The final phone-booked sized anthology of genre literature by two industry titans is as crammed with great stories and—best of all, obscure ones—as its predecessors. Browsing through the author blurbs alone will generate a reading list that will keep you busy for years. I’ve said that the VanderMeers’ Big Book of Science Fiction is the best $25 you can spend as a fan of the genre, and this volume fulfills that role for those who prefer dragons to spaceships.
“SLUGGO IS LIT!” With these words Olivia Jaimes's Nancy: A Comic Collection (Andrews McMeel, $14.99) fully transcended its origins as a 1930s comic strip and became something even more horrifying: a meme. Ernie Bushmiller's original run is beloved by comics fans for its creative gags and sense of economy. The mysterious Jaimes (a pseudonym) doesn't so much reinvent the wheel with her take on the character as wrest the original from the clutches of Bushmiller's mediocre successors. Once more, Nancy is headstrong, greedy, and self-obsessed—and she’s all the better for it. But now she and her friend Sluggo have smartphones, Fritzi is devoted to the Marie Kondo ethos, and a new but already long-suffering teacher at school has started a robotics club. There are jokes about the difference between liking somebody's post and commenting and sharing on somebody's post on social media; there are jokes about badly drawn strips being the result of Snapchat filters; there are jokes that don't so much smash open the fourth wall as remap it. The result is a strong collection of distinctly modern comic strips that remain wholly in keeping with the anarchic original. The volume also includes essays and interviews for die-hard Nancyphiles.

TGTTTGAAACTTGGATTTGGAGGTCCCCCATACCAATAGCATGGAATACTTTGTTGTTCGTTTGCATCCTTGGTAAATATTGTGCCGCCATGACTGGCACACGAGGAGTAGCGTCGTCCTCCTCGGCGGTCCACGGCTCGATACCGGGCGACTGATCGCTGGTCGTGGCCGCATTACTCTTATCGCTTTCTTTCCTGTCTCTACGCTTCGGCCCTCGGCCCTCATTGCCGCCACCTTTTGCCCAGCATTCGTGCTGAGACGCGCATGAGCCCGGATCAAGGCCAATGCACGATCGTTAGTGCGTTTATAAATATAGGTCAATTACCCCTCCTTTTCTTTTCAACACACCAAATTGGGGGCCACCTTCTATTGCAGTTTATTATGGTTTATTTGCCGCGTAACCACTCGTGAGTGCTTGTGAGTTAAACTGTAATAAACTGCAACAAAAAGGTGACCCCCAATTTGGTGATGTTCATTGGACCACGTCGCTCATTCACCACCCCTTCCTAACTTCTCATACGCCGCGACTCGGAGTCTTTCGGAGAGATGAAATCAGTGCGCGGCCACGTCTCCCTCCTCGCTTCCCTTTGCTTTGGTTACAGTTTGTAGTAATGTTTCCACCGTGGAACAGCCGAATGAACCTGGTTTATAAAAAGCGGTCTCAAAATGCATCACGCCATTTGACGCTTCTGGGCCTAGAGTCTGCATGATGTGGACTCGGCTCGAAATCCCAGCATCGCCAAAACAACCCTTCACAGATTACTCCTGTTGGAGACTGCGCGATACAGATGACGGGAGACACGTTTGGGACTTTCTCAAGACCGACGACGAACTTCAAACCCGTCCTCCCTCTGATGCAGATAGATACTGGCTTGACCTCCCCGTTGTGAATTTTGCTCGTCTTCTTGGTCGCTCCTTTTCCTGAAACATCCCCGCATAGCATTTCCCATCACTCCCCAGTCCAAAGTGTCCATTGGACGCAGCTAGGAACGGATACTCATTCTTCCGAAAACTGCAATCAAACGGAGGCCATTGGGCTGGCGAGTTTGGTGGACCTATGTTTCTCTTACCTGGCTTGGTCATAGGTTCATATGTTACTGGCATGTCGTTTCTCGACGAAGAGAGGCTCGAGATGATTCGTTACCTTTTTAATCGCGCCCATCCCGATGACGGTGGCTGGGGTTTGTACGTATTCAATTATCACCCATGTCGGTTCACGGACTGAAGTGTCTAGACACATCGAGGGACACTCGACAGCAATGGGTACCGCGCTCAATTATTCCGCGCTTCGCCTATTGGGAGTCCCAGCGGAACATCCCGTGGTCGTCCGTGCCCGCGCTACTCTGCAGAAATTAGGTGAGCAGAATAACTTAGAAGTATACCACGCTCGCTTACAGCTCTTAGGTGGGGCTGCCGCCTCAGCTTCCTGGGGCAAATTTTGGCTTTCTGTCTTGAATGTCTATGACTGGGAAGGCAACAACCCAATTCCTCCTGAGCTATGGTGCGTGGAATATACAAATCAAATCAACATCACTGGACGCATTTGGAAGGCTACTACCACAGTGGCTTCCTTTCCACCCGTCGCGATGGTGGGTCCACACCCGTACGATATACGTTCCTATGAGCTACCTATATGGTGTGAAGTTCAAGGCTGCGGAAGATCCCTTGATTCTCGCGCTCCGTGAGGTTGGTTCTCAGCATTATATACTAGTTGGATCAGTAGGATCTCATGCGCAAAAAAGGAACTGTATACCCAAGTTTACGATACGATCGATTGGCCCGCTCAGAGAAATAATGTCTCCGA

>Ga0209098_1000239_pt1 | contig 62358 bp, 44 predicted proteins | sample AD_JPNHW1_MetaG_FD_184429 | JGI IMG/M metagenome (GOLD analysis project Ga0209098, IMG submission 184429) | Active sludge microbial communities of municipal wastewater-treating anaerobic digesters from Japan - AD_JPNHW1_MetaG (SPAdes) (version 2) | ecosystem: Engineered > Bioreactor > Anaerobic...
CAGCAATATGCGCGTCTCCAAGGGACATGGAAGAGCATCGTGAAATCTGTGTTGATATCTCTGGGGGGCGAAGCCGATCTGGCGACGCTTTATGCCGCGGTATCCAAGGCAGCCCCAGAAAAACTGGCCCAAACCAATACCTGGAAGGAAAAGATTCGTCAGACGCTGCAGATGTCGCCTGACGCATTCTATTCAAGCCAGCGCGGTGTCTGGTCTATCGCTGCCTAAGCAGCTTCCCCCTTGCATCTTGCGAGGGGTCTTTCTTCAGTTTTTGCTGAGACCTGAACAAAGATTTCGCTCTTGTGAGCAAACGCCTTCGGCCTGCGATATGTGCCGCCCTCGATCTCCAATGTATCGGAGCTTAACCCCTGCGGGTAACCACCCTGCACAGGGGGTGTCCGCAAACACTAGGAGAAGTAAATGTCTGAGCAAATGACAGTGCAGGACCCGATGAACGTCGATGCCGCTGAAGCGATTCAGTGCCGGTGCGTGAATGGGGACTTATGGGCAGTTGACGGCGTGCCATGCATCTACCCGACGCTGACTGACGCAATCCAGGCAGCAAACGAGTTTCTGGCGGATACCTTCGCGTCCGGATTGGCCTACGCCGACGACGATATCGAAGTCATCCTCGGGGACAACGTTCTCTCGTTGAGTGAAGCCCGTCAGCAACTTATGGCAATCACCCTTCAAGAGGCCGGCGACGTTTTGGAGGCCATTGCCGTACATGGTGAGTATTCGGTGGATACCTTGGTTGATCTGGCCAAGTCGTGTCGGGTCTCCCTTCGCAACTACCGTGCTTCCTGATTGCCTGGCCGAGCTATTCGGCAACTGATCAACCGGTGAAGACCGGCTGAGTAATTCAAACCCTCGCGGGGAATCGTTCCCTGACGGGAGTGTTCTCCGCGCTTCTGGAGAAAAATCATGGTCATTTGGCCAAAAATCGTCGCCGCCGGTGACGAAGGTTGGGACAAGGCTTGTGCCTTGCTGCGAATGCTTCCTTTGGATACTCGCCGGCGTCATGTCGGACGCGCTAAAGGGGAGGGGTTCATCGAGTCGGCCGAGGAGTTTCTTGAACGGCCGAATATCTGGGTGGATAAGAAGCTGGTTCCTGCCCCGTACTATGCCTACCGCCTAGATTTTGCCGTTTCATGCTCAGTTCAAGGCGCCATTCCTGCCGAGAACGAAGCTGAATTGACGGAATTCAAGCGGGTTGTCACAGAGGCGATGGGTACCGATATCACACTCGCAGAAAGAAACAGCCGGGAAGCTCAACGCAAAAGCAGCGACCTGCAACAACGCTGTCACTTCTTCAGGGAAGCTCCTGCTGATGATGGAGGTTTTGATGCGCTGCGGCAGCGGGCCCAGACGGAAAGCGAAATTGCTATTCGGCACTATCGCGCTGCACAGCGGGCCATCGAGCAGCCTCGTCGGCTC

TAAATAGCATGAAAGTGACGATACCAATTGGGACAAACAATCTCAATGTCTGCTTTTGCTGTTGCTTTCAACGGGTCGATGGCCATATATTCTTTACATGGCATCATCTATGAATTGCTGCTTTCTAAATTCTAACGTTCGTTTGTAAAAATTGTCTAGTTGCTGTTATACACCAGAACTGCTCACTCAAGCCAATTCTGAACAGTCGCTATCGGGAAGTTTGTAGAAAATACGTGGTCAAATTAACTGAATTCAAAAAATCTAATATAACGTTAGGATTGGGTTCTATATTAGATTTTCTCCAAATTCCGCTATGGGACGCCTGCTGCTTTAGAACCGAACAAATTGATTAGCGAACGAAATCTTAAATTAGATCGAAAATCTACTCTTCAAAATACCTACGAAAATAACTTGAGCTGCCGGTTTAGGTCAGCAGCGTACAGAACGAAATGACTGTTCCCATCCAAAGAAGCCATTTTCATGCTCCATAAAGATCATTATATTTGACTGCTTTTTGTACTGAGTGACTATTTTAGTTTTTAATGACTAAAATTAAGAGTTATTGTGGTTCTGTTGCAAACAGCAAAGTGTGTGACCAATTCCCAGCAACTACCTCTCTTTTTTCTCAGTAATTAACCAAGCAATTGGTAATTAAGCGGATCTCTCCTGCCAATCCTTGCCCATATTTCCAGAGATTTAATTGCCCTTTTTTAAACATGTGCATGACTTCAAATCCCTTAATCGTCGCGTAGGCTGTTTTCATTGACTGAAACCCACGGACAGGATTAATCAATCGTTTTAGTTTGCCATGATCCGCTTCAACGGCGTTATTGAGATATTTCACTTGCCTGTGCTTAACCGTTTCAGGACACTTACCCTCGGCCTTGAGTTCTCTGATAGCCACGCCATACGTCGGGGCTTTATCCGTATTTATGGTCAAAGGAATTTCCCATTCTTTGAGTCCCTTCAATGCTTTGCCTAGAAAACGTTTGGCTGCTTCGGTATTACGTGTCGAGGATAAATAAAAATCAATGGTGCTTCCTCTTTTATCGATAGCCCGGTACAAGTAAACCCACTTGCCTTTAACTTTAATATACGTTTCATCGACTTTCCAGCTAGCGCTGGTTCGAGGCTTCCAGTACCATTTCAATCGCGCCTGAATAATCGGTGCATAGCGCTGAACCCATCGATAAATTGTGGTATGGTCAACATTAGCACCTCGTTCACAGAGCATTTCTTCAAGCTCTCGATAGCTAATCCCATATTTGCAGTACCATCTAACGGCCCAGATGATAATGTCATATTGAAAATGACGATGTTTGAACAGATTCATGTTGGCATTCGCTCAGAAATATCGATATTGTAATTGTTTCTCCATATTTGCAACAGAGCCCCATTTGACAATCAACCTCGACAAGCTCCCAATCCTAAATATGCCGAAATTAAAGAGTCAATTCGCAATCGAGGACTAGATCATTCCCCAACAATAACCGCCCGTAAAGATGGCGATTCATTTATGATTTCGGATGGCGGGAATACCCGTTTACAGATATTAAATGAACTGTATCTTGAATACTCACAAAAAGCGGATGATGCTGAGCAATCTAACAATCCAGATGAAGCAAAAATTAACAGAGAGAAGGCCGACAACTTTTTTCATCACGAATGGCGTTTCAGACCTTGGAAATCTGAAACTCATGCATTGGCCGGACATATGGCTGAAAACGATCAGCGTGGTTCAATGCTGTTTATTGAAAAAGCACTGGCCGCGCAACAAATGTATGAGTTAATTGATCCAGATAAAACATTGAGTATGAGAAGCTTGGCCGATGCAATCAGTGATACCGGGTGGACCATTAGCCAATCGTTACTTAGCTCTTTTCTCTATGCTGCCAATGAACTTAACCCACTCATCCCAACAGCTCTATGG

So you're a fan of “Mister” Fred Rogers and his classic TV series, Mr. Rogers' Neighborhood. You've read Maxwell King's Rogers biography The Good Neighbor. You saw the documentary Won't You Be My Neighbor and likely have already bought your tickets to the reportedly very good film A Beautiful Day in the Neighborhood, starring Tom Hanks. Maybe you've even read every profile on the man available on the AV Club, and scoured the internet for interviews, analyses, and clips. What do you do now? Or even worse: what if you are trying to buy a gift for the Mr. Rogers fan who has everything? What then? Well, why not a coffee table book that features a photo breakdown of every single one of Fred Rogers' ties? Why not a coffee table book that features input from luminaries like Melissa Wagner, who has collaborated with Rogers himself on books in the past, and Tim Lybarger, creator of the Rogers fansite The Neighborhood Archive? That is, Mister Rogers' Neighborhood: A Visual History (Clarkson Potter, $35), a massive compendium of interviews, photos, and behind-the-scenes information. A worthy gift for those starving for kindness in these dark times, and a monument to a historic television production.